Créditez-vous français? Credit as a relationship and a practice

I’m subscribed to “Gdr-economie-sociologie” – an academic mailing list of French and French-speaking economic sociologists and political economists. Receiving through this list announcements about new interesting and enlightening books and articles (in French), intellectually inviting conferences and seminars (conducted in French, usually in France), calls for papers and grants, etc — I always think, what a pity that this treasure trove of profound scholarly knowledge is not accessible to (sometimes too self-referential and self-immersed) American/English-speaking academia.
Liberte egalite fraterniteTherefore I gladly delved into an interesting paper dealing with one of the timely and important topics in economic sociology and political economy — credit, based on the social studies of credit developed in France over the past dozen years. In “A Relationship and a Practice: On the French Sociology of Credit“, Laure Lacan and Jeanne Lazarus argue that French sociology of credit, mostly centered on France, can be useful for researchers analyzing other countries, with other institutional particularities, because it proposes a specific method and a specific way to raise questions: credit is mostly understood as a result of social interactions embedded in organizational and legal structures. Lacan and Lazarus show that French researchers also deeply analyze the consequences of the organization of the credit market for inequalities, social stratification, and people’s life experiences.
But the works discussed in this article are not solely focused on credit. Many are also concerned with the entire banking system, and above all, most of them have been initiated by an interest in the budgetary practices of households. The first part of the paper focuses on French researches that have examined credit as a social test, looking at the institutional, technical, and social frameworks of money lending. Then, credit is understood as a sociological experiment: how is it integrated into household economies? How do people use forms of credit? Finally, the third part concentrates on credit failure, when a bank loan becomes a debt. This aspect is mostly framed in French sociology as “over-indebtedness,” which is an administrative and a social category.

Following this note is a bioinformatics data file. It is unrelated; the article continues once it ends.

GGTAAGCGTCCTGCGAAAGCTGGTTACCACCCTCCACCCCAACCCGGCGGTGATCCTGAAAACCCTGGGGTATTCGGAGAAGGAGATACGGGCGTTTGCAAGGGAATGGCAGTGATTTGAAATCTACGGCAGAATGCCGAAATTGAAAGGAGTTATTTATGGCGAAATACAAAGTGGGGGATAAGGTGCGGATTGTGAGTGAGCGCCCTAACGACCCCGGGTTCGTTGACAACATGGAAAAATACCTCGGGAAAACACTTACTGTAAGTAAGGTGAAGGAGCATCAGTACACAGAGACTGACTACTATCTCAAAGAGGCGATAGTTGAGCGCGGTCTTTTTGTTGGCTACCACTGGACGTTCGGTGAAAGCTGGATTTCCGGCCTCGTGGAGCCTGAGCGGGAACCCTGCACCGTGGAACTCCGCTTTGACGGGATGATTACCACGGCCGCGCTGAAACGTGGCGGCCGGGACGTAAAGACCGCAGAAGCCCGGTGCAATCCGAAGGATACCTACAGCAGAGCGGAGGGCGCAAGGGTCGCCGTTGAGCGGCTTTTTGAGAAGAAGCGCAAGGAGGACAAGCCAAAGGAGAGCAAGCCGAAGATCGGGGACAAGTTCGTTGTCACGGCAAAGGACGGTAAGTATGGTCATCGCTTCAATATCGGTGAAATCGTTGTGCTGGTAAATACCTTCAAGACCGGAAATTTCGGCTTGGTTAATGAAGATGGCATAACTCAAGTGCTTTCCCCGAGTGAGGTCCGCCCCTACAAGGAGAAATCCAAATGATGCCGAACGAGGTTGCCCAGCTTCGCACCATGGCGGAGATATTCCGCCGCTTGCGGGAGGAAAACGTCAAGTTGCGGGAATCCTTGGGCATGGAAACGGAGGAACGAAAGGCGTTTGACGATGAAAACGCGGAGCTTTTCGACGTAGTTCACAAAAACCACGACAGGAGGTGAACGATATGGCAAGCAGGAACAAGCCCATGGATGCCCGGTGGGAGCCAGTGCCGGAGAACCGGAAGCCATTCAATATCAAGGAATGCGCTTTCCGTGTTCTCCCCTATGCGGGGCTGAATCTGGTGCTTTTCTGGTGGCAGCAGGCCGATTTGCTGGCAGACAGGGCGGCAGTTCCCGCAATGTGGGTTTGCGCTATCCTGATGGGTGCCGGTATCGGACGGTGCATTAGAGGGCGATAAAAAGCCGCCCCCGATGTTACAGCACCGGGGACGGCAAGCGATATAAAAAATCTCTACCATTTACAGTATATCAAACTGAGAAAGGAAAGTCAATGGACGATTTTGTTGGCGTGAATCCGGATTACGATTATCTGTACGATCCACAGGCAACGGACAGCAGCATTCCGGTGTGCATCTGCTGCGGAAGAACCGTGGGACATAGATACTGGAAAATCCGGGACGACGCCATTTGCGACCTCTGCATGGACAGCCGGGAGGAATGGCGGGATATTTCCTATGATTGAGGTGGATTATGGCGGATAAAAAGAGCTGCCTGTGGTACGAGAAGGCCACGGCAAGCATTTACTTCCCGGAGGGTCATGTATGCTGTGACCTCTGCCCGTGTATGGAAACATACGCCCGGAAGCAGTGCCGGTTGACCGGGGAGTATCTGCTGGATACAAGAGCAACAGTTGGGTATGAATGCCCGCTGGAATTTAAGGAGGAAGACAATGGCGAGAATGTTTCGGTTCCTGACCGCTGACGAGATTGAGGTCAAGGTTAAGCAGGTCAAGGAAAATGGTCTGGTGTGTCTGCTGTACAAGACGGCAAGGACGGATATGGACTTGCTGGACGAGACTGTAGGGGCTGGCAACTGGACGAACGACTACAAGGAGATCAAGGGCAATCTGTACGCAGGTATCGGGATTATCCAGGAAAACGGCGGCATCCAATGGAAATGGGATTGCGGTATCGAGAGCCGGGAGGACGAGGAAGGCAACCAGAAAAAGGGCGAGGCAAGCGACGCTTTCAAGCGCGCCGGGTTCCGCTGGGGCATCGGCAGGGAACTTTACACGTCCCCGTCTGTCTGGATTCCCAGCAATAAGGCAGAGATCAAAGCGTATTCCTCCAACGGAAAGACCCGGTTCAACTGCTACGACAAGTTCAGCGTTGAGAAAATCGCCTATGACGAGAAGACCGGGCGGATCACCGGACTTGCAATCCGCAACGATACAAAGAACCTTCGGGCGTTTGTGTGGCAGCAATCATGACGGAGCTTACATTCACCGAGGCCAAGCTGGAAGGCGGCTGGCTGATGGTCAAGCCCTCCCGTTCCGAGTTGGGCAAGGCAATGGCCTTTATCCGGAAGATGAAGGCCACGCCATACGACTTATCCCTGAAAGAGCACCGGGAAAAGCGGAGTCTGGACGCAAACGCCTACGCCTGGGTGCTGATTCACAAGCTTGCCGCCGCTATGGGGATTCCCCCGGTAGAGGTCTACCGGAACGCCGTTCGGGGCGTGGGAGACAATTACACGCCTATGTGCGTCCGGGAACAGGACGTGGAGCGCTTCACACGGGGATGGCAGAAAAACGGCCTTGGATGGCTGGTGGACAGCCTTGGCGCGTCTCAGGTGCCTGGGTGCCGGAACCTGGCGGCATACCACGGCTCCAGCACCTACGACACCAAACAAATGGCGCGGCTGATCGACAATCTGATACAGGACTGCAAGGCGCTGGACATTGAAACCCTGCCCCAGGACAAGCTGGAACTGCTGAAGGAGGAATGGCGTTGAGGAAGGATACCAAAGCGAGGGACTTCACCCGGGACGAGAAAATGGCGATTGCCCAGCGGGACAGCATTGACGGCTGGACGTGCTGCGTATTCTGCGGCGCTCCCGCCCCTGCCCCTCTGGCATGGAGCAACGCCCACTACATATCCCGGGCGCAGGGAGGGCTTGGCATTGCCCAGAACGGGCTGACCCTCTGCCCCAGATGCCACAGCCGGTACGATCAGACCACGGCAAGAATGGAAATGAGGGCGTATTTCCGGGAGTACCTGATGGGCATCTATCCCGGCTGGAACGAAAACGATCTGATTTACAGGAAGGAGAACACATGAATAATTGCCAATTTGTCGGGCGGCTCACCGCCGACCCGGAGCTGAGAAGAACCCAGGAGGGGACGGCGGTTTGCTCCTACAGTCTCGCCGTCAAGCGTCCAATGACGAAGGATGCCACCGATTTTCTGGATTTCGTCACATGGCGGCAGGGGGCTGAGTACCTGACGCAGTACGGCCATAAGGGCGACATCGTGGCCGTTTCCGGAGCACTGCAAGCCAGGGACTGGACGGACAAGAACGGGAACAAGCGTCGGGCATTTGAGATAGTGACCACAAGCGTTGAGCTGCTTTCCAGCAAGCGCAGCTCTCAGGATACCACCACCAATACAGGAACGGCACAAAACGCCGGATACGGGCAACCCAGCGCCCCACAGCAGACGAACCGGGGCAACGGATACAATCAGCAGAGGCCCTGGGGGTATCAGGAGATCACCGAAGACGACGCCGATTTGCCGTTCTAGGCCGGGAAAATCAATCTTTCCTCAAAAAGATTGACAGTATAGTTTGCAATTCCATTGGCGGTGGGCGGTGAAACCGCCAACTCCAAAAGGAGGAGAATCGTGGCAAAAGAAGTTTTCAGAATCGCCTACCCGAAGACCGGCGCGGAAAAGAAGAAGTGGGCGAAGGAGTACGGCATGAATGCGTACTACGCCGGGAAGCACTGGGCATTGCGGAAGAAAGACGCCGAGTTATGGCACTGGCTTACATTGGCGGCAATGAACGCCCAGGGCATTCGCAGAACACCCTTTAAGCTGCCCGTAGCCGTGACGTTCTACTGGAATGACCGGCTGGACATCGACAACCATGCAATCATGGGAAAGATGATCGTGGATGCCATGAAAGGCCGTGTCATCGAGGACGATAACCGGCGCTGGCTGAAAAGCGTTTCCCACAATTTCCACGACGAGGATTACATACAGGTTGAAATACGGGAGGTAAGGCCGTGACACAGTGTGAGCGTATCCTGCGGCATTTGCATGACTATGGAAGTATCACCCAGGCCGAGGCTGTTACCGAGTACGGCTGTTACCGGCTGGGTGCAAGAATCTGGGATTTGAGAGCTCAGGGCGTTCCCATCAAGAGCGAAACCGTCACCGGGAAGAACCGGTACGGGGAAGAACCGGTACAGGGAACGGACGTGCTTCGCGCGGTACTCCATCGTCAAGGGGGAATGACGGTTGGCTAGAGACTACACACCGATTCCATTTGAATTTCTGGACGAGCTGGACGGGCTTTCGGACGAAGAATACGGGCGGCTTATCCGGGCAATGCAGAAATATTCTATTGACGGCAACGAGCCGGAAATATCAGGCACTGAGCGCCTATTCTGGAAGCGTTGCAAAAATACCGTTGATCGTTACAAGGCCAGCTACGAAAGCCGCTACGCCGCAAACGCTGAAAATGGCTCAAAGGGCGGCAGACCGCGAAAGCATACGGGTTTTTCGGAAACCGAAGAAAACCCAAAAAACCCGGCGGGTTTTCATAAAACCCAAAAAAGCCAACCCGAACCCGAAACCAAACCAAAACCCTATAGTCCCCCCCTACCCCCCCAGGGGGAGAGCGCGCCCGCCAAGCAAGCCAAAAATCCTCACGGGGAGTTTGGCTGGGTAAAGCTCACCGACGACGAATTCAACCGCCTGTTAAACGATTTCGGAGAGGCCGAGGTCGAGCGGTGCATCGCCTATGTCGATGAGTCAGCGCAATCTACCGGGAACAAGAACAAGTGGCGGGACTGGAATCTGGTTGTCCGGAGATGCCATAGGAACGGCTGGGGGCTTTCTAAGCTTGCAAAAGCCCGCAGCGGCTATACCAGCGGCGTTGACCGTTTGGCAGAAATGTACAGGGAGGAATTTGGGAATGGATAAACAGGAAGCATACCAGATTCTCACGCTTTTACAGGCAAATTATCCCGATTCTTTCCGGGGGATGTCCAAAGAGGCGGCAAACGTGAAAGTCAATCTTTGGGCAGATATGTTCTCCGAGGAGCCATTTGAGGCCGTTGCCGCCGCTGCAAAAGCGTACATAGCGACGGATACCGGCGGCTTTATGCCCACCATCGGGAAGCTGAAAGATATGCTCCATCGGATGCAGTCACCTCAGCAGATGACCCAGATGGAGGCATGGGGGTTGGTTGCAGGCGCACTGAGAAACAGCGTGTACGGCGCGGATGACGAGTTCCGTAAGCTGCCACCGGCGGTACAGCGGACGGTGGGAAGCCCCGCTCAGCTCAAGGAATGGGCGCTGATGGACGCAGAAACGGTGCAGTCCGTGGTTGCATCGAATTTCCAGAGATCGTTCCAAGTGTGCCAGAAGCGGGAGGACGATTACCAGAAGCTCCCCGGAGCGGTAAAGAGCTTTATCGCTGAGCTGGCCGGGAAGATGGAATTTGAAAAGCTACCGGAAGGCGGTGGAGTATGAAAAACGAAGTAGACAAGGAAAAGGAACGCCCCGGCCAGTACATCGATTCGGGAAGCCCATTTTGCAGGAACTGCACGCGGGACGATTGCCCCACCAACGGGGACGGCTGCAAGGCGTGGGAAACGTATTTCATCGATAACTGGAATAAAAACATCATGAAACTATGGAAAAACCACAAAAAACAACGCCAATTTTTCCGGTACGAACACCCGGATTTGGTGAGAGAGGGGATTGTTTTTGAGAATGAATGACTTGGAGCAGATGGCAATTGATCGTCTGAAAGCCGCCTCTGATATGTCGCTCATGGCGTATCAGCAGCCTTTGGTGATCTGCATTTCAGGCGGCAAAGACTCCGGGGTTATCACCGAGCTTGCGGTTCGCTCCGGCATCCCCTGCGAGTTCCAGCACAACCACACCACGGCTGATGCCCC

Throughout this erudite paper, the authors address credit as both a relationship and a practice. This approach is heuristic, as they seek to demonstrate, because it enables to show that credit is a social and political issue. Concluding their analysis, Lacan and Lazarus sum up the particularities of the French sociology of credit and consider how this national subfield can enter into a dialogue with the sociology of credit developed around the world.
Taking Lacan and Lazarus’ aspiration seriously, let’s end this post with a resonant call:

Sociologues économiques de tous les pays, unissez-vous!
Wirtschaftssoziologen aller länder, vereinigt euch!
Bütün ülkelerin ekonomik sosyologlar, birleşin!
Sociólogos econômicos do mundo, uni-vos!
Economic sociologists of the world, unite! / सभी देशों के आर्थिक समाजशास्त्रियों, एकजुट!
!علماء الاجتماع الاقتصادية في العالم، اتحدوا / !סוציולוגים כלכליים של העולם, התאחדו

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7 Responses to Créditez-vous français? Credit as a relationship and a practice

  1. I would add… ¡Sociólogos económicos del mundo, uníos!

    • Oleg Komlik says:

      Dear Alejandro, thank you for this addition – absolutely!
      Our community has followers and members from about 115 countries , so I just chose a few languages to include into the post.

  2. Keith Paterson says:

    Dear Oleg
    Belated Thanks for posting this article and link. I was browsing through your archive categories and came across it. My research is on the political economy of household debt and draws on English language literature and translations. This article will be most helpful.
    Regards
    Keith Paterson, Aberdeen

    • Oleg Komlik says:

      Dear Keith, you’re welcome! I’m glad you find our contents useful.
      I wish you good luck with you interesting and important research topic! Several days ago I saw this new article – maybe it will be helpful to you.
      https://journals.sagepub.com/doi/full/10.1177/1369148119888830
      Feel free to spread the word about the ES/PE community among you colleagues and friends in Scotland.
      Take care!

      • Keith Paterson says:

        Thanks Oleg. This looks very useful as the distributional consequences of HH debt forms part of the empirical part of my study. The theoretical element builds on the new reading of Marx by Heinrich and others and a framework which brings in the financialization and money literature; the social reproduction literature to locate households an Bob Jessop’s work on the state for the regulatory/ legislative and on cultural political economy for the subjective / ideological and critique of orthodox econ9mic and behavioural approaches. Regards Keith

        Sent from my iPad

        >

        • Oleg Komlik says:

          The whole framework sounds very interesting!! The scope of the work implies that this is a PhD project / book…
          Btw, when you’ll finish it and would be interested to concisely present it here, to ES/PE community — feel free to contact me. (komlik@gmail.com)
          Good luck!!

  3. Keith Paterson says:

    Thanks Oleg. It is a PhD but very much held up and moving very slowly. Once finished, I will send a resume. Keep up good work on blog.

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